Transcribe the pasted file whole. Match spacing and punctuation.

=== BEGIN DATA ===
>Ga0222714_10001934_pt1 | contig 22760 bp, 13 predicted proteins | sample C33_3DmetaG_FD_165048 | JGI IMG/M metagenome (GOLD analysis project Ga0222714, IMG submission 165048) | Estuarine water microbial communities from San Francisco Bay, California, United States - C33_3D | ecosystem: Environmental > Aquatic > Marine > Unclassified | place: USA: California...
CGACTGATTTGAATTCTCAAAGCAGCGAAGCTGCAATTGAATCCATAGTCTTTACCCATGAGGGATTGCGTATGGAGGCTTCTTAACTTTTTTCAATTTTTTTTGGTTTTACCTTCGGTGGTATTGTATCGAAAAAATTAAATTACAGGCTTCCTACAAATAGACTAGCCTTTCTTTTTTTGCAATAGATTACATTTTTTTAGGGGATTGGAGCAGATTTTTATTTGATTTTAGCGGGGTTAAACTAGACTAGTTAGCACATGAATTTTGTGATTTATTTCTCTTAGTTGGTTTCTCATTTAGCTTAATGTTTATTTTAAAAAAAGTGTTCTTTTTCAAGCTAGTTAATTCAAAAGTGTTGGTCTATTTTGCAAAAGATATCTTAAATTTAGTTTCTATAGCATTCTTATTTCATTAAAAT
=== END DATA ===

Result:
>Ga0222714_10001934_pt1 | contig 22760 bp, 13 predicted proteins | sample C33_3DmetaG_FD_165048 | JGI IMG/M metagenome (GOLD analysis project Ga0222714, IMG submission 165048) | Estuarine water microbial communities from San Francisco Bay, California, United States - C33_3D | ecosystem: Environmental > Aquatic > Marine > Unclassified | place: USA: California...
CGACTGATTTGAATTCTCAAAGCAGCGAAGCTGCAATTGAATCCATAGTCTTTACCCATGAGGGATTGCGTATGGAGGCTTCTTAACTTTTTTCAATTTTTTTTGGTTTTACCTTCGGTGGTATTGTATCGAAAAAATTAAATTACAGGCTTCCTACAAATAGACTAGCCTTTCTTTTTTTGCAATAGATTACATTTTTTTAGGGGATTGGAGCAGATTTTTATTTGATTTTAGCGGGGTTAAACTAGACTAGTTAGCACATGAATTTTGTGATTTATTTCTCTTAGTTGGTTTCTCATTTAGCTTAATGTTTATTTTAAAAAAAGTGTTCTTTTTCAAGCTAGTTAATTCAAAAGTGTTGGTCTATTTTGCAAAAGATATCTTAAATTTAGTTTCTATAGCATTCTTATTTCATTAAAAT